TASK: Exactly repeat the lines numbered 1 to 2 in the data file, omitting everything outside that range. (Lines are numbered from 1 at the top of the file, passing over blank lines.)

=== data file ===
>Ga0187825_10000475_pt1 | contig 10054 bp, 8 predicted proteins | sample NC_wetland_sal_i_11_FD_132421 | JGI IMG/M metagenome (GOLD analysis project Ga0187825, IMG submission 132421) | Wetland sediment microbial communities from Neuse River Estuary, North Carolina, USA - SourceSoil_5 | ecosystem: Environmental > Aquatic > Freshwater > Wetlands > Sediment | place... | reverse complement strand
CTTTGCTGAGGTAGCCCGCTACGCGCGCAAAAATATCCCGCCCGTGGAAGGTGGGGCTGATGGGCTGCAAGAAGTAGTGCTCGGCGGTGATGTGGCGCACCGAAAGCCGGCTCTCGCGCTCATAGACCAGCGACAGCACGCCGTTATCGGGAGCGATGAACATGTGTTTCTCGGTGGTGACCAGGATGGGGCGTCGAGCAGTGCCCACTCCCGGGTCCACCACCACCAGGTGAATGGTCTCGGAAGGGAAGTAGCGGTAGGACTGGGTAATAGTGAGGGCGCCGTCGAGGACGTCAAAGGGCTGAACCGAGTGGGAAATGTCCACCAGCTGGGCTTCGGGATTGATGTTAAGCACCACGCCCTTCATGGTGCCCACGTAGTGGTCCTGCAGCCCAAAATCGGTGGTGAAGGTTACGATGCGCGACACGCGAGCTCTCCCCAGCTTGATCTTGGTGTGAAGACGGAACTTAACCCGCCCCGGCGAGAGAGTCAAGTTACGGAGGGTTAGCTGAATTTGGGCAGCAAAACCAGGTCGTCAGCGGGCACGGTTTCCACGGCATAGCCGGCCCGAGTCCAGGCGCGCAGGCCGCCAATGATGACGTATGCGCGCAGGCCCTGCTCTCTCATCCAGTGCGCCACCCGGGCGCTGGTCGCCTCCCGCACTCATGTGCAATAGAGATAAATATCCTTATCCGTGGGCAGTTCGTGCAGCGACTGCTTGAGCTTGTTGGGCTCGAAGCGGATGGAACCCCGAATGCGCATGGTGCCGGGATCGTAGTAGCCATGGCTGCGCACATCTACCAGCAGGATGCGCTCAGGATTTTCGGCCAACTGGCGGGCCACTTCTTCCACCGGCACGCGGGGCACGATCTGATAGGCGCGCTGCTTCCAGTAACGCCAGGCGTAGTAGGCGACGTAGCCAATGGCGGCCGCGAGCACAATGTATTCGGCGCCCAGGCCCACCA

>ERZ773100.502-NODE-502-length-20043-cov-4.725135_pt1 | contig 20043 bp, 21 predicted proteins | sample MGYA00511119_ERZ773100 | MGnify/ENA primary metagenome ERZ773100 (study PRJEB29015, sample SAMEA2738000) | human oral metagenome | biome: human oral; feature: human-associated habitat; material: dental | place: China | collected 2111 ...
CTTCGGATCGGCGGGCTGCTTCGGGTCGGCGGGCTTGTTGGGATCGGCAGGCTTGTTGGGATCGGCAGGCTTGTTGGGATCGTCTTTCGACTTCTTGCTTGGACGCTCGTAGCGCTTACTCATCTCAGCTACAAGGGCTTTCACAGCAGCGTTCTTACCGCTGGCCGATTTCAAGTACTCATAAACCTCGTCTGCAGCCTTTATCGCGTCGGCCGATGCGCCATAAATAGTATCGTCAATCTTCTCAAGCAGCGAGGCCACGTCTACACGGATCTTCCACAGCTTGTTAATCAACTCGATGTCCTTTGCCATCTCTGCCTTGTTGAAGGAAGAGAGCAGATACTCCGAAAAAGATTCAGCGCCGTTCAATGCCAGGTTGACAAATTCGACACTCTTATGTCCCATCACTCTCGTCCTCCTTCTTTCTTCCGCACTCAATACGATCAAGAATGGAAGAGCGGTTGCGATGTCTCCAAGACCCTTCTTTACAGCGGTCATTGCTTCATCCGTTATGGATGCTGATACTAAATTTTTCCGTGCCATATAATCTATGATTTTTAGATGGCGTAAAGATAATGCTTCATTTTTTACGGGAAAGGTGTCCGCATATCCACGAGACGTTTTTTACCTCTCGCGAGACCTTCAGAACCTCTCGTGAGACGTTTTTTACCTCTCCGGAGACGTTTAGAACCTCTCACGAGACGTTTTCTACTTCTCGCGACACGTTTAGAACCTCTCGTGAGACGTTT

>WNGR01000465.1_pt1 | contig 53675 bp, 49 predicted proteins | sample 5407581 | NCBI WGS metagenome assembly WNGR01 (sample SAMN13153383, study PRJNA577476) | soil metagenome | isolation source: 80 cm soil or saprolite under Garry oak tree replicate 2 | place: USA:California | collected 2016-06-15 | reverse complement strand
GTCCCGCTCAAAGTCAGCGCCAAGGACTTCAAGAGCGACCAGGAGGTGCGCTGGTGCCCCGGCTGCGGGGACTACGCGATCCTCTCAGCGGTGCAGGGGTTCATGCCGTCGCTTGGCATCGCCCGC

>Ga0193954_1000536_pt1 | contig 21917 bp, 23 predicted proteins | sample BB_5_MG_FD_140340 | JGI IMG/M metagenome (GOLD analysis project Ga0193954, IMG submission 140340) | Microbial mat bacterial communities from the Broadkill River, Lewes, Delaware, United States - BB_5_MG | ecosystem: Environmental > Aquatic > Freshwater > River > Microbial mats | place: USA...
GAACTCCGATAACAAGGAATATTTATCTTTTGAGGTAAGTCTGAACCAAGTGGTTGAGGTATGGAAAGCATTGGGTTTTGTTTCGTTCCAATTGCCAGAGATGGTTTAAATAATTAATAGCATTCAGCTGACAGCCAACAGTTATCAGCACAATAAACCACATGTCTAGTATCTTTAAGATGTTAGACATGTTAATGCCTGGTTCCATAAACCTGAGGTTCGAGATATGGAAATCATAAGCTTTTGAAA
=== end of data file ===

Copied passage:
>Ga0187825_10000475_pt1 | contig 10054 bp, 8 predicted proteins | sample NC_wetland_sal_i_11_FD_132421 | JGI IMG/M metagenome (GOLD analysis project Ga0187825, IMG submission 132421) | Wetland sediment microbial communities from Neuse River Estuary, North Carolina, USA - SourceSoil_5 | ecosystem: Environmental > Aquatic > Freshwater > Wetlands > Sediment | place... | reverse complement strand
CTTTGCTGAGGTAGCCCGCTACGCGCGCAAAAATATCCCGCCCGTGGAAGGTGGGGCTGATGGGCTGCAAGAAGTAGTGCTCGGCGGTGATGTGGCGCACCGAAAGCCGGCTCTCGCGCTCATAGACCAGCGACAGCACGCCGTTATCGGGAGCGATGAACATGTGTTTCTCGGTGGTGACCAGGATGGGGCGTCGAGCAGTGCCCACTCCCGGGTCCACCACCACCAGGTGAATGGTCTCGGAAGGGAAGTAGCGGTAGGACTGGGTAATAGTGAGGGCGCCGTCGAGGACGTCAAAGGGCTGAACCGAGTGGGAAATGTCCACCAGCTGGGCTTCGGGATTGATGTTAAGCACCACGCCCTTCATGGTGCCCACGTAGTGGTCCTGCAGCCCAAAATCGGTGGTGAAGGTTACGATGCGCGACACGCGAGCTCTCCCCAGCTTGATCTTGGTGTGAAGACGGAACTTAACCCGCCCCGGCGAGAGAGTCAAGTTACGGAGGGTTAGCTGAATTTGGGCAGCAAAACCAGGTCGTCAGCGGGCACGGTTTCCACGGCATAGCCGGCCCGAGTCCAGGCGCGCAGGCCGCCAATGATGACGTATGCGCGCAGGCCCTGCTCTCTCATCCAGTGCGCCACCCGGGCGCTGGTCGCCTCCCGCACTCATGTGCAATAGAGATAAATATCCTTATCCGTGGGCAGTTCGTGCAGCGACTGCTTGAGCTTGTTGGGCTCGAAGCGGATGGAACCCCGAATGCGCATGGTGCCGGGATCGTAGTAGCCATGGCTGCGCACATCTACCAGCAGGATGCGCTCAGGATTTTCGGCCAACTGGCGGGCCACTTCTTCCACCGGCACGCGGGGCACGATCTGATAGGCGCGCTGCTTCCAGTAACGCCAGGCGTAGTAGGCGACGTAGCCAATGGCGGCCGCGAGCACAATGTATTCGGCGCCCAGGCCCACCA